The hospital at night is so quiet and deserted and I like the feeling of being one who keeps watch until the morning. There's also a sense of team-work with the nurses who are on overnight which isn't quite there during the day.

My favorite thing though has been having enough free time to just have some good conversations with patients. At the beginning of the night I like to go check in on most of those I'll be responsible for over the next 14 hours. When I'm seeing patients during the day it's always very focused on getting a medical history and doing a physical exam and the time is always short. But at night I just round by myself and check in with people. Sometimes I'll do elements of a physical exam but usually it's just me saying hello, letting the patients know that I'm the doctor responsible for them overnight and asking if they have any questions.

Without the usual day-time expectations of doctoring I've been able to have some interesting conversations with some elderly patients. I listened to the life story of a 95 year old gentleman last night. He told me of his one-armed grandfather who was a doctor in Mississippi. He told me of fighting in the Philippines and New Guinea in WWII, of coming back after the war to Rhode Island, of how he met his wife when he saw her getting on the train and helped her with her heavy suitcase, of how she sent him a post-card with the Empire State Building on it, of how he stole her away from the rich man she was to marry, and of raising a family with her in Texas. Then he told me of his sadness when she died in '98 and how the first thing he does "if he makes it through the pearly gates will be to go to the complaint desk." This saddened me but I understood. He was still telling me his story when we were interrupted by the "beep beep beep" of my pager. As I rose to answer the page I could tell he was thankful that someone had listened and he asked me to come back again. If he's still in the hospital tomorrow night maybe I'll stop by to hear some more.

I also spent some time with a 91 year old man who told me of his time stationed in Morocco after the war and how he and his wife toured Europe in the early 1960s.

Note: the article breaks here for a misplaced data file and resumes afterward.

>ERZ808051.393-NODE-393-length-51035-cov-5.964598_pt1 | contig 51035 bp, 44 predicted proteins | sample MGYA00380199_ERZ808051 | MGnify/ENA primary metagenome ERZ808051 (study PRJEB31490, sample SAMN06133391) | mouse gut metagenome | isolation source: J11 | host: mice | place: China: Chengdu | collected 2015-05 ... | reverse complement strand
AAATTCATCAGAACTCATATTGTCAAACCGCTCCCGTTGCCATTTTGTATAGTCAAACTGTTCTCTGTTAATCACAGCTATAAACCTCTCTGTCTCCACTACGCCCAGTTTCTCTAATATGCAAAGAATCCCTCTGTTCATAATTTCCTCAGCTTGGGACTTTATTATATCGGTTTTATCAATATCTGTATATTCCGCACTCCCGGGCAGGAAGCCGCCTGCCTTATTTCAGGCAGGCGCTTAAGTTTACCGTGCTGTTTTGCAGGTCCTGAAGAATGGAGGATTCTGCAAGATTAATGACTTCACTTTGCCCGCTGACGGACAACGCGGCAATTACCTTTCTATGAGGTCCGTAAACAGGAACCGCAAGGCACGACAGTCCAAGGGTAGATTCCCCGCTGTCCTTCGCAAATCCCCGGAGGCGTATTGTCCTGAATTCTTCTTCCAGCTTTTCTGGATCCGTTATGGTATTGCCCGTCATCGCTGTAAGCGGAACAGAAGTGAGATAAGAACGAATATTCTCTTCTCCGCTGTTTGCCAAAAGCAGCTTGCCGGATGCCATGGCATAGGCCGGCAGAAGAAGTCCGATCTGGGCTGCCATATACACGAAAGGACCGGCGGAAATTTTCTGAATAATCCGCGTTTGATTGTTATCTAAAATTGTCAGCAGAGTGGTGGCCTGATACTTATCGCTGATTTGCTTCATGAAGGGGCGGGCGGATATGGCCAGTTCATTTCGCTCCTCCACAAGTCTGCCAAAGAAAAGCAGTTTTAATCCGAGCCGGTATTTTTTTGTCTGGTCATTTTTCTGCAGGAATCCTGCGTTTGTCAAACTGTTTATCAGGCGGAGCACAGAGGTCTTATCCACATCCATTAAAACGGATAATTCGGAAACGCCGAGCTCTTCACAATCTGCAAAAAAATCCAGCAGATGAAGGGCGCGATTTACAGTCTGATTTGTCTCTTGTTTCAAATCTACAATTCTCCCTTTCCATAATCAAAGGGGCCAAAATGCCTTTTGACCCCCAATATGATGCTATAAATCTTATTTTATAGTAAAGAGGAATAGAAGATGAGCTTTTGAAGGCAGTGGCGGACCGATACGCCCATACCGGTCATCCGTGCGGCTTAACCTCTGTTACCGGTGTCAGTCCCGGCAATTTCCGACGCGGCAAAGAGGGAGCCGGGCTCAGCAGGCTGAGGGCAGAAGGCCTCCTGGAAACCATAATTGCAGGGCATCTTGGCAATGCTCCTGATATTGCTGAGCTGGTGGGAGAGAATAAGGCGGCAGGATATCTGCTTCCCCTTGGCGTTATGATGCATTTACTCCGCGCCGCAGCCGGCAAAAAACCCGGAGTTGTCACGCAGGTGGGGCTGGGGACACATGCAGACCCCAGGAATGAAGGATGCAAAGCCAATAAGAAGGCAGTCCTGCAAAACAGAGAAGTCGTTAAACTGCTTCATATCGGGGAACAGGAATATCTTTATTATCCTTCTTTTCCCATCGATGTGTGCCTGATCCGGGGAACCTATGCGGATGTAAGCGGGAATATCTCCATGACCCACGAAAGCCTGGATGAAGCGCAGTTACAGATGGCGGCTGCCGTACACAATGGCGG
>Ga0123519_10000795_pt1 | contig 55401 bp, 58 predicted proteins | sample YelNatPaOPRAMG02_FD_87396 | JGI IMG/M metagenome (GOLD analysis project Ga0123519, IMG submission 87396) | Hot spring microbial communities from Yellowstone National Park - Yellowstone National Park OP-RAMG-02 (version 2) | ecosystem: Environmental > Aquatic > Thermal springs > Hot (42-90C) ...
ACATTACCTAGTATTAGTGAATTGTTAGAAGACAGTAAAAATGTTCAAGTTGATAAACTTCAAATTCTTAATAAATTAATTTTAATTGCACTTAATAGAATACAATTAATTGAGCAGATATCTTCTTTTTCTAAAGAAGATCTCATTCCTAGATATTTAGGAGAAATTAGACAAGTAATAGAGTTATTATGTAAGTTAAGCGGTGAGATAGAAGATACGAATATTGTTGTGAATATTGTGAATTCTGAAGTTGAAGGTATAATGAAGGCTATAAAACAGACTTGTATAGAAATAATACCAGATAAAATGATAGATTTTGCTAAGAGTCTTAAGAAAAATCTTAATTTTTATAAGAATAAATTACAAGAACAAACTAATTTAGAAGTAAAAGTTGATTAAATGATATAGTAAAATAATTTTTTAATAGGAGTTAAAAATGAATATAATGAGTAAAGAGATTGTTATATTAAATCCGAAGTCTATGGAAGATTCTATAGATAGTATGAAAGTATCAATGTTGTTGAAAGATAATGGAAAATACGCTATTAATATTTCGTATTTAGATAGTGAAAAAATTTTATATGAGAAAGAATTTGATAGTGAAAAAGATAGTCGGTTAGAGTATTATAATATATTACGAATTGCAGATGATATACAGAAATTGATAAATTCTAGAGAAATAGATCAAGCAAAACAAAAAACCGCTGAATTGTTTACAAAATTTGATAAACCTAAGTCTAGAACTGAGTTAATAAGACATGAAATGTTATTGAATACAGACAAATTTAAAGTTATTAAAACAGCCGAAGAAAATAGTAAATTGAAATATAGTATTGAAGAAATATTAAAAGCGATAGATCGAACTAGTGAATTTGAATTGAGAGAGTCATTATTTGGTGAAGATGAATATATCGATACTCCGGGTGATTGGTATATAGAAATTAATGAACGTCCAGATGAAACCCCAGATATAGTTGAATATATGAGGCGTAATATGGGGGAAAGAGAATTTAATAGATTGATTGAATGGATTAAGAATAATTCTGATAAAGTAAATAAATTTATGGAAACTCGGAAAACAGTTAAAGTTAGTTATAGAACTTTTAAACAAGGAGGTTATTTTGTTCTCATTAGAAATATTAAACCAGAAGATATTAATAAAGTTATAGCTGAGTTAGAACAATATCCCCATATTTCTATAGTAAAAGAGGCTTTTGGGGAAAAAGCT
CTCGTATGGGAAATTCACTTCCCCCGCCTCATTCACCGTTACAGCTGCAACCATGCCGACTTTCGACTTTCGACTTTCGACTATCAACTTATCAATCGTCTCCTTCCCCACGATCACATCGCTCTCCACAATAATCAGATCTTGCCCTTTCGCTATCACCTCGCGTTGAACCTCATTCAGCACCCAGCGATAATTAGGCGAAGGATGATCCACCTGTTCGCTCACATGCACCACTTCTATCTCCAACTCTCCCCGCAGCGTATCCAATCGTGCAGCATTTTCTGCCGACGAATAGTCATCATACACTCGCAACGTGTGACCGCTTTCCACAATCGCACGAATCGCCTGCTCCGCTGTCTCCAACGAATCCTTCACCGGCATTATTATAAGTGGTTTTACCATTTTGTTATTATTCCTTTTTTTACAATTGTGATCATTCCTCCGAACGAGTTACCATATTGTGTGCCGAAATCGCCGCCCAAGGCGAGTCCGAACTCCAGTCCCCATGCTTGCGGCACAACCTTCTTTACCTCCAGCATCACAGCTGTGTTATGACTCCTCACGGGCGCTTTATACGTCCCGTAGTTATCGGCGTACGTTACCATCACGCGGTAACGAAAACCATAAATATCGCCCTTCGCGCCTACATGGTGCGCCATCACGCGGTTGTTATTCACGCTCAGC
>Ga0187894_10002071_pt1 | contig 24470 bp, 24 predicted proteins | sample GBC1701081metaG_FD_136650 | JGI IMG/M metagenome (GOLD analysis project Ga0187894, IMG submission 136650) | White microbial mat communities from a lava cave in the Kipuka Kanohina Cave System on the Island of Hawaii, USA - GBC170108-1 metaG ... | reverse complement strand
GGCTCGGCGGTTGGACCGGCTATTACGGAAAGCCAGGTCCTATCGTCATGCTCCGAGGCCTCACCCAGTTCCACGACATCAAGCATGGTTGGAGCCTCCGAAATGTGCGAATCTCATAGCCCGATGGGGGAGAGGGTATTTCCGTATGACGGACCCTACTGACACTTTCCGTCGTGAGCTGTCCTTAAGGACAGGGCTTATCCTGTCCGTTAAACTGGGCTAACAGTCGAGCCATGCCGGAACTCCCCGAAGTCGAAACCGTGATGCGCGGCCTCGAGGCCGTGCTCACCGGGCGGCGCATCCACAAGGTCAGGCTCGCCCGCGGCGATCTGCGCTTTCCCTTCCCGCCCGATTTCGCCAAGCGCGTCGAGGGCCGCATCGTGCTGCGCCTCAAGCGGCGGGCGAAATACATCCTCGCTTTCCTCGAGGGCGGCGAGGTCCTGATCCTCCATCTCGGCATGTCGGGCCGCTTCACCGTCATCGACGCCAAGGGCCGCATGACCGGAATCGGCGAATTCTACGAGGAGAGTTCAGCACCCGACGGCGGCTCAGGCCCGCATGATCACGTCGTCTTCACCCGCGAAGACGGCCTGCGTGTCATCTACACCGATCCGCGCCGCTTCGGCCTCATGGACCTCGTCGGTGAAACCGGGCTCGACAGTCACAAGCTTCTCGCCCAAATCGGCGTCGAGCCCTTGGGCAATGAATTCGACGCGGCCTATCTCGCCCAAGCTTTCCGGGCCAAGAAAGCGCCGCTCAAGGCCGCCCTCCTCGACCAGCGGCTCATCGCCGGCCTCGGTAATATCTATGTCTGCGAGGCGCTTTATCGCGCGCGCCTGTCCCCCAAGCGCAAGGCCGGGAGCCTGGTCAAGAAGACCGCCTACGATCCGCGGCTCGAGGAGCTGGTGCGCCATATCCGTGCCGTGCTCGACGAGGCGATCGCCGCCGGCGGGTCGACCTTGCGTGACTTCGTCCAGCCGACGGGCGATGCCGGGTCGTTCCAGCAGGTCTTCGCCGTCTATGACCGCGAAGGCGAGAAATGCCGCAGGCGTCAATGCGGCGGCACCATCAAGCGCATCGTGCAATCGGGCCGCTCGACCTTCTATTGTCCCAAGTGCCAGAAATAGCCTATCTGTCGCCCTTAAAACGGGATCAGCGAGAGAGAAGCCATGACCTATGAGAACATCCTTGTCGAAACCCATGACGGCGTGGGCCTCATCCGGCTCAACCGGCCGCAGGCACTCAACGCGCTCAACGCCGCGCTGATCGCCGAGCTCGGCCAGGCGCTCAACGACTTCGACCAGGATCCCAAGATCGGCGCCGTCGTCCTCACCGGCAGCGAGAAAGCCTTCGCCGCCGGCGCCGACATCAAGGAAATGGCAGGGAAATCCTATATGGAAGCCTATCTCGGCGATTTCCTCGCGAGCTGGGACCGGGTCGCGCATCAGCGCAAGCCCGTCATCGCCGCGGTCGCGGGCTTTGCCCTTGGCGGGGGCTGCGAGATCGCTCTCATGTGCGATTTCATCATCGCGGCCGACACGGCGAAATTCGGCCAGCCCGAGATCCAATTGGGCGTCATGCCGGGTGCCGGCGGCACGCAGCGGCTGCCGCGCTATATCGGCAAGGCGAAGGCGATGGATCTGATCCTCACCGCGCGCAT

Thankfully there haven't been any emergencies over the past few nights I felt like I couldn't handle. But I know that they will come and I know that like every other thing I felt like I couldn't handle being an intern (and there have been a great many) that with God's strength and providence I'll get by.

On the first night I drove to the hospital, dreading the 14 hours ahead of me, feeling relatively alone and responsible for so much, a prayer came to mind which is one of my favorites from the Compline service in the Book of Common Prayer. I thought of myself and the nurses watching, of my patients suffering and perhaps dying and of their families weeping. So this is my nightly prayer this week...

Keep watch, dear Lord, with those who work, or watch, or weep this night, and give your angels charge over those who sleep.

Tend the sick, Lord Christ; give rest to the weary, bless the dying, soothe the suffering, pity the afflicted, shield the joyous; and all for your love's sake.


Monday, October 31, 2011

Reformation Day: "All works are condemned"

Now, if there must be error, those who say that the grace of God is priced high, and account it dear and costly, err less shamefully and presumptuously than those who teach that its price is a tiny trifle, and account it cheap and contemptible. Paul, however, pounds both errors to a single pulp with one word when he says that all are justified freely, without the law, and without the works of the law. The assertion that justification is free to all that are justified leaves none to work, merit or prepare themselves, and leaves no work that can be said to carry either congruent or condign merit. By the one cast of this thunderbolt, Paul shatters both the Pelagians with their total merit and the Sophists with their tiny merit. Free justification does not permit you to set men working for it, for free donation and preparation by working are manifestly incompatible. Furthermore, justification by grace does not permit you to regard the worthiness of any person, as Paul says in the eleventh chapter [of Romans]: 'If by grace, then it is no more of works; otherwise, grace is not grace' (v. 6). So, too, he says in the fourth chapter: 'Now to him that worketh the reward is reckoned, not of grace, but of debt' (v. 4). And so my good Paul, the scourge of 'free-will', stands undefeated! He lays low two armies with a single word! For we are justified without works, all works are condemned, whether small or great; Paul exempts none, but thunders impartially against all.

-Martin Luther,
The Bondage of the Will

Friday, October 28, 2011

The Heavens are telling the Glory of God

My last post made me think of one of my favorite pieces of classical music from Haydn's "The Creation." I liked what the Wikipedia article had to say about Haydn and his creation of this masterpiece:

It was also a profound act of faith for this deeply religious man, who appended the words "Praise to God" at the end of every completed composition. He later remarked, "I was never so devout as when I was at work on The Creation; I fell on my knees each day and begged God to give me the strength to finish the work."